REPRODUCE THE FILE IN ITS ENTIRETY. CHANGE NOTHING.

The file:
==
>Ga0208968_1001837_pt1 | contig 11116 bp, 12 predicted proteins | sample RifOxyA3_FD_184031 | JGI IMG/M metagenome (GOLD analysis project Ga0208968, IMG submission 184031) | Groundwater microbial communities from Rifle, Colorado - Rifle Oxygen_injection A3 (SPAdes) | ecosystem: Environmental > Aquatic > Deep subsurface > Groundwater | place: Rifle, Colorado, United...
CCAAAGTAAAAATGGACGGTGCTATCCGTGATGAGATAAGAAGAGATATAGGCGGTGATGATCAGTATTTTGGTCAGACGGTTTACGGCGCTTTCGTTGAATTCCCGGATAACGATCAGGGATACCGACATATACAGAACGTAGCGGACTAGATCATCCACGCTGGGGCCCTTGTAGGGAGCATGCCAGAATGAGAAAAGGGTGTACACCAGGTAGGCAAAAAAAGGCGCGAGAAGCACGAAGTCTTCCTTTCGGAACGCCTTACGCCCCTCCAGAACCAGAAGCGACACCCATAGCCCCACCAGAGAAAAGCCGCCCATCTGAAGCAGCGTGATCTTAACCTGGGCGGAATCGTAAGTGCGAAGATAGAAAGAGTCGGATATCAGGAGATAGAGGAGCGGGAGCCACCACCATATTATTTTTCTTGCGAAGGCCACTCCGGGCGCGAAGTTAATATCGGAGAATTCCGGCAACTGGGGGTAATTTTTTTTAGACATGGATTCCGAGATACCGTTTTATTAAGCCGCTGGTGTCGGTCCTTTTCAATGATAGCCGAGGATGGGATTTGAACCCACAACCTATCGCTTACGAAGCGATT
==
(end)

>Ga0208968_1001837_pt1 | contig 11116 bp, 12 predicted proteins | sample RifOxyA3_FD_184031 | JGI IMG/M metagenome (GOLD analysis project Ga0208968, IMG submission 184031) | Groundwater microbial communities from Rifle, Colorado - Rifle Oxygen_injection A3 (SPAdes) | ecosystem: Environmental > Aquatic > Deep subsurface > Groundwater | place: Rifle, Colorado, United...
CCAAAGTAAAAATGGACGGTGCTATCCGTGATGAGATAAGAAGAGATATAGGCGGTGATGATCAGTATTTTGGTCAGACGGTTTACGGCGCTTTCGTTGAATTCCCGGATAACGATCAGGGATACCGACATATACAGAACGTAGCGGACTAGATCATCCACGCTGGGGCCCTTGTAGGGAGCATGCCAGAATGAGAAAAGGGTGTACACCAGGTAGGCAAAAAAAGGCGCGAGAAGCACGAAGTCTTCCTTTCGGAACGCCTTACGCCCCTCCAGAACCAGAAGCGACACCCATAGCCCCACCAGAGAAAAGCCGCCCATCTGAAGCAGCGTGATCTTAACCTGGGCGGAATCGTAAGTGCGAAGATAGAAAGAGTCGGATATCAGGAGATAGAGGAGCGGGAGCCACCACCATATTATTTTTCTTGCGAAGGCCACTCCGGGCGCGAAGTTAATATCGGAGAATTCCGGCAACTGGGGGTAATTTTTTTTAGACATGGATTCCGAGATACCGTTTTATTAAGCCGCTGGTGTCGGTCCTTTTCAATGATAGCCGAGGATGGGATTTGAACCCACAACCTATCGCTTACGAAGCGATT